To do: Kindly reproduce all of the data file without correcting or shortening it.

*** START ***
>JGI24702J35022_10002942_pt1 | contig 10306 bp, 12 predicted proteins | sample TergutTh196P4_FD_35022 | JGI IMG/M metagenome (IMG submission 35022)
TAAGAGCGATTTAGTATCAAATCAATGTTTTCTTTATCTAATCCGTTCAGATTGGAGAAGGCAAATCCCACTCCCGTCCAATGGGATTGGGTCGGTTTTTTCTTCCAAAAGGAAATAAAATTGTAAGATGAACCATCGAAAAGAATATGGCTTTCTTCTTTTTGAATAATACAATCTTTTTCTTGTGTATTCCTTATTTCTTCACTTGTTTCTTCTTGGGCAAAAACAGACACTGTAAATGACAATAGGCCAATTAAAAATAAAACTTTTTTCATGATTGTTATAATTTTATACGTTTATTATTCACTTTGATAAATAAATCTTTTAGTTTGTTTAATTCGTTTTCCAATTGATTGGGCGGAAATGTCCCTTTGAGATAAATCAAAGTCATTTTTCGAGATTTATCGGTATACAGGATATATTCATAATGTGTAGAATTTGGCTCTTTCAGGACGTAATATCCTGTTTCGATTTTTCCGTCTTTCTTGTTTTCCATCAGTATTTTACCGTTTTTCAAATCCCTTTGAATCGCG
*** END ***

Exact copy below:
>JGI24702J35022_10002942_pt1 | contig 10306 bp, 12 predicted proteins | sample TergutTh196P4_FD_35022 | JGI IMG/M metagenome (IMG submission 35022)
TAAGAGCGATTTAGTATCAAATCAATGTTTTCTTTATCTAATCCGTTCAGATTGGAGAAGGCAAATCCCACTCCCGTCCAATGGGATTGGGTCGGTTTTTTCTTCCAAAAGGAAATAAAATTGTAAGATGAACCATCGAAAAGAATATGGCTTTCTTCTTTTTGAATAATACAATCTTTTTCTTGTGTATTCCTTATTTCTTCACTTGTTTCTTCTTGGGCAAAAACAGACACTGTAAATGACAATAGGCCAATTAAAAATAAAACTTTTTTCATGATTGTTATAATTTTATACGTTTATTATTCACTTTGATAAATAAATCTTTTAGTTTGTTTAATTCGTTTTCCAATTGATTGGGCGGAAATGTCCCTTTGAGATAAATCAAAGTCATTTTTCGAGATTTATCGGTATACAGGATATATTCATAATGTGTAGAATTTGGCTCTTTCAGGACGTAATATCCTGTTTCGATTTTTCCGTCTTTCTTGTTTTCCATCAGTATTTTACCGTTTTTCAAATCCCTTTGAATCGCG